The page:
.

Love Actually

Emma Thompson, Hugh Grant, Alan Rickman, Laura Linney

Directed by Richard Curtis
Rolling Stone: star rating
5 2
Community: star rating
5 2 0
November 3, 2003

Hugh Grant is a world-class charmer, and he pours it on as Britain's prime minister, a sort of bachelor Tony Blair in heat for a chubby staffer (Martine McCutcheon) who also attracts the U.S. prez, played as a Clintonesque horn dog by Billy Bob Thornton. The PM has a sister (marvelous Emma Thompson), whose husband (Alan Rickman, of the witty sneer) lusts for his secretary. There are laughs laced with feeling here, but the deft screenwriter Richard Curtis (Four Weddings and a Funeral, Notting Hill) dilutes the impact by tossing in more and more stories.

As a director (it's his debut), Curtis can't seem to rein in his writer. Did we need Liam Neeson as a widower teaching his ten-year-old stepson about shagging? It's tough to see talented Laura Linney and Keira Knightley wasted in nothing roles. It's even tougher to endure the language-barrier humor between Colin Firth as a writer in love with his Portuguese housekeeper. And why the ungallant fat insults? As for the girl-boy porn actors too shy to ask for a date, that's one joke pounded into hash. And the subplot about the geeky British kid (Kris Marshall) who has to go to Wisconsin to find babes is not only subpar, it wouldn't work in any movie. It helps that the great Bill Nighy nails every comic line as an aging rocker who claims Britney Spears was a lousy lay. Nighy's rocker refers to the old song he's recycled into a Christmas chart-topper as "solid-gold shit." If only Curtis' ear had stayed that acute. He ladles sugar over the eager-to-please Love Actually to make it go down easy, forgetting that sometimes it just makes you gag.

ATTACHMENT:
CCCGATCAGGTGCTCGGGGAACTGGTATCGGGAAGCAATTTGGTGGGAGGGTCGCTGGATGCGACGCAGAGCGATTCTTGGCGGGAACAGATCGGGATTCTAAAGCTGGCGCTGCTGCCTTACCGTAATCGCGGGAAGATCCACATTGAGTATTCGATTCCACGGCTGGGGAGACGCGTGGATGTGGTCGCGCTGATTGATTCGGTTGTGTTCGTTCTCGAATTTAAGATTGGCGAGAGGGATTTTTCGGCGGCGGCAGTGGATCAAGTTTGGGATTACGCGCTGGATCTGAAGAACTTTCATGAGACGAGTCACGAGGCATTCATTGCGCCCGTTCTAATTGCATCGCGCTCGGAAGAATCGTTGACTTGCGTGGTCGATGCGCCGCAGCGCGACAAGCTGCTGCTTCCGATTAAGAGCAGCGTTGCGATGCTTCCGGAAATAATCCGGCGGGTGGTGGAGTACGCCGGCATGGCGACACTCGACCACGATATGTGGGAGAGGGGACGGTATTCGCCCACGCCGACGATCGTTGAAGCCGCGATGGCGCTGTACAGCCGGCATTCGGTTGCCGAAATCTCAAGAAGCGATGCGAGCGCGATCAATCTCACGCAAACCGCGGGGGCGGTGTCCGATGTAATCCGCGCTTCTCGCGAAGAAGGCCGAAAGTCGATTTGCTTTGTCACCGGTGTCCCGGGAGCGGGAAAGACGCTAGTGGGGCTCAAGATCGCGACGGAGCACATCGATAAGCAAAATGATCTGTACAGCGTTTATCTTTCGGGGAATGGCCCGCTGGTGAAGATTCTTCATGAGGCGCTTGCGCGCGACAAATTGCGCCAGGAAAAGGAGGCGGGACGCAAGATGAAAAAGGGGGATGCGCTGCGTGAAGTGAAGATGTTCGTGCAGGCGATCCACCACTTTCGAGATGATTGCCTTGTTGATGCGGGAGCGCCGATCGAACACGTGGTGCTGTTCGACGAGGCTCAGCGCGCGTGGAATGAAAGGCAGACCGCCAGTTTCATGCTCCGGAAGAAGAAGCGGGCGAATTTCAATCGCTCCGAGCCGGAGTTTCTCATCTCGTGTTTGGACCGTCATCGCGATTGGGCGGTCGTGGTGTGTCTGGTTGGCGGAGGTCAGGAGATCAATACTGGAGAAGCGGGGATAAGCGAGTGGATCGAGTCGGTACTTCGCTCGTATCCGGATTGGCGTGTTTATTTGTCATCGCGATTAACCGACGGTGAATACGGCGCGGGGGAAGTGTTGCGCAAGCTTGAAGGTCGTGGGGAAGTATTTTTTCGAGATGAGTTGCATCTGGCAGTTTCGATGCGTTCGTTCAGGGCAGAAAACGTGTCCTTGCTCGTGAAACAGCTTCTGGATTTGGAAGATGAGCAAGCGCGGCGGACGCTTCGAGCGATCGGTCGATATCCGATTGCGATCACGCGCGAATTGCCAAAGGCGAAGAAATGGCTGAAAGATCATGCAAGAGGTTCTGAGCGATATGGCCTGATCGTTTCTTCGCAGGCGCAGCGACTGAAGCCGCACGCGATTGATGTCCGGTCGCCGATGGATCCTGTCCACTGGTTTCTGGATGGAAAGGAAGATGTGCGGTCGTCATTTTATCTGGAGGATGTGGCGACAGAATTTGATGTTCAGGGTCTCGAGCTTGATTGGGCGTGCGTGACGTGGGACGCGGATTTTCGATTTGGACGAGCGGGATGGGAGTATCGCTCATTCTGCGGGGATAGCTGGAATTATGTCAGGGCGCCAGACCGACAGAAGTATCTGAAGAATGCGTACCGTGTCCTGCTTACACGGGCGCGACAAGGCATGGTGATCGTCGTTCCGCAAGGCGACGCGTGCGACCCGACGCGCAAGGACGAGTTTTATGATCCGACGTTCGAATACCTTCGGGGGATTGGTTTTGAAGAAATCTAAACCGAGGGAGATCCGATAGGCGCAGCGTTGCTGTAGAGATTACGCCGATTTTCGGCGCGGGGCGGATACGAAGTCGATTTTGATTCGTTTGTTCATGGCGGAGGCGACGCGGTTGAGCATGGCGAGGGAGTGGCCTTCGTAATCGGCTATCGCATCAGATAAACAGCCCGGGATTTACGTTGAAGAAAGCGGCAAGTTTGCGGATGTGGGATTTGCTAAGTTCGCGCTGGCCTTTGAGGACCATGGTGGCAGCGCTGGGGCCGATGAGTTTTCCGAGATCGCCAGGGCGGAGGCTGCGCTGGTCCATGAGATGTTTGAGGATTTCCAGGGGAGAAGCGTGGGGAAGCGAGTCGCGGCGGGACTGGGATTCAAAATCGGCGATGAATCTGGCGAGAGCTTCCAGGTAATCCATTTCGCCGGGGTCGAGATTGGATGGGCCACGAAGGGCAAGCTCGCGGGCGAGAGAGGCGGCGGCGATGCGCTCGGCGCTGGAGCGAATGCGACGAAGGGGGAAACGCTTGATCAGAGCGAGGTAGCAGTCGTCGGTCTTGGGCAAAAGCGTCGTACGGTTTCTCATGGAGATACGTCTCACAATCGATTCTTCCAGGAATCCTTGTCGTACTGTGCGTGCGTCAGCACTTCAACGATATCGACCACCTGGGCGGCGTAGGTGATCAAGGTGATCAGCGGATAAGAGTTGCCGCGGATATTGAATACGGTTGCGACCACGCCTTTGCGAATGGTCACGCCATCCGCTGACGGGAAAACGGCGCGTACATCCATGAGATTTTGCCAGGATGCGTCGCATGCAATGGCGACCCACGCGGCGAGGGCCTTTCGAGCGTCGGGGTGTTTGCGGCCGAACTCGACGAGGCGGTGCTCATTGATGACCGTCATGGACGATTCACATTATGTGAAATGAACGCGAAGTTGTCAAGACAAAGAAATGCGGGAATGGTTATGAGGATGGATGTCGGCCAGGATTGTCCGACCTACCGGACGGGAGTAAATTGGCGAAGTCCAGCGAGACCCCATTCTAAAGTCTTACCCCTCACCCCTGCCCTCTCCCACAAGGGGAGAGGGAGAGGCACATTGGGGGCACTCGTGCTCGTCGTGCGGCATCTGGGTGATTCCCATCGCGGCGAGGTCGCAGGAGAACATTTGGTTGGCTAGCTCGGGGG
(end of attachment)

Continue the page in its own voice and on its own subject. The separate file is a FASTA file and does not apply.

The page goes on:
prev
Movie Review Main Next

ADD A COMMENT

Community Guidelines »
loading comments

loading comments...

COMMENTS

Sort by:
    Read More

    Movie Reviews

    More Reviews »
    Daily Newsletter

    Get the latest RS news in your inbox.

    Sign up to receive the Rolling Stone newsletter and special offers from RS and its
    marketing partners.

    X

    We may use your e-mail address to send you the newsletter and offers that may interest you, on behalf of Rolling Stone and its partners. For more information please read our Privacy Policy.

    Song Stories

    “Road to Nowhere”

    Talking Heads | 1985

    A cappella harmonies give way to an a fuller arrangement blending pop and electro-disco on "Road to Nowhere," but the theme remains constant: We're on an eternal journey to an undefined destination. The song vaulted back into the news a quarter century after it was a hit when Gov. Charlie Crist used it in his unsuccessful 2010 campaign for the U.S. Senate in Florida. "It's this little ditty about how there's no order and no plan and no scheme to life and death and it doesn't mean anything, but it's all right," Byrne said with a chuckle.

    More Song Stories entries »
    www.expandtheroom.com